How to Handle to Data Corruption

Today, the entire world relies on data. Data is everywhere, and companies are increasingly harvesting and using more of it as part of their standard operations. Data is used to drive business decisions, learn about consumers, and deliver the best possible product or service. The market for data is huge and it relies on technology for harvesting, processing, and storage, and as with any piece of technology, the places where data is stored can become corrupted and data can easily be lost.

However, it is not just hardware failures which can corrupt data. There are plenty of cybercriminals out there who want to get their hands on personal data and often damage it during their efforts. All this together means that trying your best to protect your data and knowing how to react during data corruption is important, and it has made data recovery a thriving industry.

#1: Why Does Data Get Corrupted?

In truth, there are several causes of data corruption. When storage devices begin to get older, then the data on them can become corrupted, files can get changed from their original form, or physical hard disks can suffer from physical damage. These are just three examples; there are hundreds of other possible causes.

It is not just hard disk drives which are susceptible to data corruption either – when the controller inside an SSD does not work properly or does not communicate correctly with storage chips, then any data that is being transferred or stored can become corrupted. Even if the corruption which takes place is not too serious, there can still be partial damage.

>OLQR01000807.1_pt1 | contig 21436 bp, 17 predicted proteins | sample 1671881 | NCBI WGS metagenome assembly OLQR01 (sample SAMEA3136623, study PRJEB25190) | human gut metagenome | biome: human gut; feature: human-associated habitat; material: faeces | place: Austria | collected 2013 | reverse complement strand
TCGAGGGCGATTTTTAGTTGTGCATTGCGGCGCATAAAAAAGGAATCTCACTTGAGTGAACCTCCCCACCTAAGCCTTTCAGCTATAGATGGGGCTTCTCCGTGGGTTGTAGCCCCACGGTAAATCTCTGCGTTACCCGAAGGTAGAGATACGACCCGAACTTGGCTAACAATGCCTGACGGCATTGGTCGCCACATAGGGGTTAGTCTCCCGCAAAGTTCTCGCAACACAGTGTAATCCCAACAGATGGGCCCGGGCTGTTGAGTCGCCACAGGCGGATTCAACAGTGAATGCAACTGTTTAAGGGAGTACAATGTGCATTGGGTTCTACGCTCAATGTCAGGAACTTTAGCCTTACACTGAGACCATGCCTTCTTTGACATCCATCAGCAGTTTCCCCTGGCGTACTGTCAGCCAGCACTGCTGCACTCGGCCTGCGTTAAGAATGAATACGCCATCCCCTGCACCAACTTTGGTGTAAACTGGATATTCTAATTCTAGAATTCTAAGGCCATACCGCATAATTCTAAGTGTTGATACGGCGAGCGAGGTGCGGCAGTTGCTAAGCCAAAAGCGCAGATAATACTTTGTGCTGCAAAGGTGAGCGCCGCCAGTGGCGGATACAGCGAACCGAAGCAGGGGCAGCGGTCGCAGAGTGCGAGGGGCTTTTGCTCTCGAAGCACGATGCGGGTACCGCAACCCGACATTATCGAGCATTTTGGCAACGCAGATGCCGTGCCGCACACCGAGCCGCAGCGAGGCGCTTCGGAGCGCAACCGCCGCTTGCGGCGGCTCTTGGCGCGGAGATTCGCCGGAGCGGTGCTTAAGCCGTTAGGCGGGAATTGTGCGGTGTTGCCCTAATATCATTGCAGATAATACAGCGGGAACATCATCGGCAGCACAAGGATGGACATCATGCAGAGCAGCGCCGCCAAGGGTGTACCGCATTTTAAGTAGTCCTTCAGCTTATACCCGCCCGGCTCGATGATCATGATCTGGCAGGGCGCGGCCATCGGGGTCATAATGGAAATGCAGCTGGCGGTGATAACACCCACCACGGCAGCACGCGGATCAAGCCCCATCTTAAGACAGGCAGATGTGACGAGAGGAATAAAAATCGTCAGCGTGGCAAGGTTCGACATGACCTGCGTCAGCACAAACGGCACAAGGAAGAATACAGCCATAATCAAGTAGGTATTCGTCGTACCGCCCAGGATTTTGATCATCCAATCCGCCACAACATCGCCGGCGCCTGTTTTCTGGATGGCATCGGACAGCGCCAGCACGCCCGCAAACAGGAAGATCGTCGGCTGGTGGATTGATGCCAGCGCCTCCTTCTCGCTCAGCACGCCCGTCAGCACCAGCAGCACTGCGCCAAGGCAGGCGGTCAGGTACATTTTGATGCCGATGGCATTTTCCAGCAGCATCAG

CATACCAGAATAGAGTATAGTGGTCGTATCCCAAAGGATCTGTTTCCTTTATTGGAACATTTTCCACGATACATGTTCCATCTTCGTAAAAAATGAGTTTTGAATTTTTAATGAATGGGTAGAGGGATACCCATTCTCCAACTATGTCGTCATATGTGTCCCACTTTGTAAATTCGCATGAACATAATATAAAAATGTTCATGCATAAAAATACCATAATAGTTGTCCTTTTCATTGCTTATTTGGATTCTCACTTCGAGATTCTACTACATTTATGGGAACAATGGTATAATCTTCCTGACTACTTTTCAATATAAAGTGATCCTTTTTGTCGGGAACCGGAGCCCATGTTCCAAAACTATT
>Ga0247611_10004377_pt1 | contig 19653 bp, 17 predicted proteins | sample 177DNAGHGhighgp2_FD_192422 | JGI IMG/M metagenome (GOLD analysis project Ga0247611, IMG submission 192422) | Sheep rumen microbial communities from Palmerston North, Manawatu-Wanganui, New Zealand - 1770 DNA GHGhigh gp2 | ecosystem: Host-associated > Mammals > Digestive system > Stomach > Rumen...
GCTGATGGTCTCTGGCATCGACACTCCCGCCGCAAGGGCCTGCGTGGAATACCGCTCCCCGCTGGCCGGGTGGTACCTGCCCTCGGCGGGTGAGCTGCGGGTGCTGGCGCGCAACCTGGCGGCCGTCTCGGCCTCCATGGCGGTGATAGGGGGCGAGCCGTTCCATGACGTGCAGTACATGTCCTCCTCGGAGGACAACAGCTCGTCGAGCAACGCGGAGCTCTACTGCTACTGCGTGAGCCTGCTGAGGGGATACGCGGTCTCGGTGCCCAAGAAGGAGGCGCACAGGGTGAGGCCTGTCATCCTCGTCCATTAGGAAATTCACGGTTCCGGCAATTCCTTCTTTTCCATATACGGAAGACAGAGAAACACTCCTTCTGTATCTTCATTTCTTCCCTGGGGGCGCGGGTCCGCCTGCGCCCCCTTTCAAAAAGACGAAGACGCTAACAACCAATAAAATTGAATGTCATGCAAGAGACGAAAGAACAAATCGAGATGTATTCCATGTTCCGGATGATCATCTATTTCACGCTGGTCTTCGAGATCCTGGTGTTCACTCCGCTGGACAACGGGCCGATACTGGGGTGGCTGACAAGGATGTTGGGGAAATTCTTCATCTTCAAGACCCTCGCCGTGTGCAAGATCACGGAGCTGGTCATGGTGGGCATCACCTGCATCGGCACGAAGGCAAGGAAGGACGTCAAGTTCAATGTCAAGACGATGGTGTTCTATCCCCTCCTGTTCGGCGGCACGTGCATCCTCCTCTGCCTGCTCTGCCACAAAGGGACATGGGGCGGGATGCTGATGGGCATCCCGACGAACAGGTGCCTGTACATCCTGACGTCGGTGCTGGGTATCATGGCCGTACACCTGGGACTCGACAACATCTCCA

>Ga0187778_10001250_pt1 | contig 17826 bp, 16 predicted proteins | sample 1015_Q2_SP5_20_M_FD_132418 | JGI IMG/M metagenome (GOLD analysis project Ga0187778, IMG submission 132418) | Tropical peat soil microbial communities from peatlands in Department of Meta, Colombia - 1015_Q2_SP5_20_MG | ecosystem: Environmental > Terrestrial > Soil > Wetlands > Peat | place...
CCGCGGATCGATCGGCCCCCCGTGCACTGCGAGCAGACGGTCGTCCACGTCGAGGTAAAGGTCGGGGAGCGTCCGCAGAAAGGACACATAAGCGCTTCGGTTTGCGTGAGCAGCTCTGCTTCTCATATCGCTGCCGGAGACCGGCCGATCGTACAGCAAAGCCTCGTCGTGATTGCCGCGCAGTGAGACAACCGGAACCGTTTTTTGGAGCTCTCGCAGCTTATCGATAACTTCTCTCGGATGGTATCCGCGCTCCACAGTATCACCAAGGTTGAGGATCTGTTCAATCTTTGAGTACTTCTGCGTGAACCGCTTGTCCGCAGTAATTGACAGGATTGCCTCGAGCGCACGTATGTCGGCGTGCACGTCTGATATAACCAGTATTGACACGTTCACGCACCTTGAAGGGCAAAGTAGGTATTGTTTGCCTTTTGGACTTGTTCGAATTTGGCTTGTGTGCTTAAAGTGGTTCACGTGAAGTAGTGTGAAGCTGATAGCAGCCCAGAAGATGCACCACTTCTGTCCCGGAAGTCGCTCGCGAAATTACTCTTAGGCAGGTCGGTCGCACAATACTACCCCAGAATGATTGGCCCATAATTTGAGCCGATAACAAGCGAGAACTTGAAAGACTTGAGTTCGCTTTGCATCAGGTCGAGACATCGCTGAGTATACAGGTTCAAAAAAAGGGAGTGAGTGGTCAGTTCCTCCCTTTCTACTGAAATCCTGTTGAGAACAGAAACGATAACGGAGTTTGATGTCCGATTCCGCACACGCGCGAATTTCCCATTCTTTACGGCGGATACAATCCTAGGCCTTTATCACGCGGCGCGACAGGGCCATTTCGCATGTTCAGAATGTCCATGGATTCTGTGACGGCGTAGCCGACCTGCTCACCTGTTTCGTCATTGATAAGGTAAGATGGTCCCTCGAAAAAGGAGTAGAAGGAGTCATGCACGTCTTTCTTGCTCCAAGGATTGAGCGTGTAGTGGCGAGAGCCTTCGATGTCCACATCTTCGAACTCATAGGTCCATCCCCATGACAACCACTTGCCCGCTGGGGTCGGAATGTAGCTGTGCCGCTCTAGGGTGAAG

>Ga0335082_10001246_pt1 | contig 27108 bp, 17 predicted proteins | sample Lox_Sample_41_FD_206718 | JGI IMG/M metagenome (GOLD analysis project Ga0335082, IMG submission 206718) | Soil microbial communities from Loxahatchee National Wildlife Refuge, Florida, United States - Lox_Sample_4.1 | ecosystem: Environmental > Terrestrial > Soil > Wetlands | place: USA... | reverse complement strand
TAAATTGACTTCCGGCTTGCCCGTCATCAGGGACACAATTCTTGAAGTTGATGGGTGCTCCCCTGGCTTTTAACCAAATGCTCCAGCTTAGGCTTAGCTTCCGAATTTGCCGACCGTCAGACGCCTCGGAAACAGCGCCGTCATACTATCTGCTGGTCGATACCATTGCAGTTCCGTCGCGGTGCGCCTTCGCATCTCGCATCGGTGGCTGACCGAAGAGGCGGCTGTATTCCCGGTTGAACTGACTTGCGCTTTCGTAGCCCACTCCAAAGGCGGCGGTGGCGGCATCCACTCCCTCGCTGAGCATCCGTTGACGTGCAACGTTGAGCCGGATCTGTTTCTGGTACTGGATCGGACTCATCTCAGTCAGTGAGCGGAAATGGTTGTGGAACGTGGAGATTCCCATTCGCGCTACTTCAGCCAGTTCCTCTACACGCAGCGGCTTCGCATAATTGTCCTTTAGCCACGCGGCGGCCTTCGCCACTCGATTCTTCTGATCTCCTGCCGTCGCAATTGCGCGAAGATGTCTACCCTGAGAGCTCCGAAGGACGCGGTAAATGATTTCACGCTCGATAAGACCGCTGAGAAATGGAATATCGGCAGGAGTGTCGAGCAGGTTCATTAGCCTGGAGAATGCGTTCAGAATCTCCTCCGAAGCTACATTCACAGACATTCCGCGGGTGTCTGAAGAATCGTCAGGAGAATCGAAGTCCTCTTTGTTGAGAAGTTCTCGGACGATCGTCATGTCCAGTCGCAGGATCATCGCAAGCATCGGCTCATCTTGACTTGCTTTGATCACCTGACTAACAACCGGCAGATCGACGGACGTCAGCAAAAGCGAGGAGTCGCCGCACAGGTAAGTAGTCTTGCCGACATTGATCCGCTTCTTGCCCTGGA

#2: Can Data Be Recovered?

Yes, it can, but it is not the easiest thing in the world. There are two main ways that data can be recovered: through the use of a specialized software recovery tool or by seeking help from a specialist data recovery expert. Although the former seems like the simplest and most attractive option, the latter is always your best bet – recovery specialists know exactly what they are doing, and they are your best shot at getting all your data back in one piece.

Attempting to perform data recovery with a software tool when you don’t know what you are doing can often lead to additional damage and may push the corrupted data far past the point of being recoverable.

#3: Minimizing Data Corruption

The best way to minimize the impact data corruption has is to have more than one copy of it. Cloud storage, physical disk drives, and flash drives are your friend; your important data should not only exist in one place.

If you take regular backups across multiple devices, then you are always going to be safe from data corruption.  It is virtually impossible that everywhere you are storing data is all going to fail at the same time.

Preparing for and knowing how to react to data corruption is a regular part of running a modern business. By being prepared, you minimize the risks of permanent loss.

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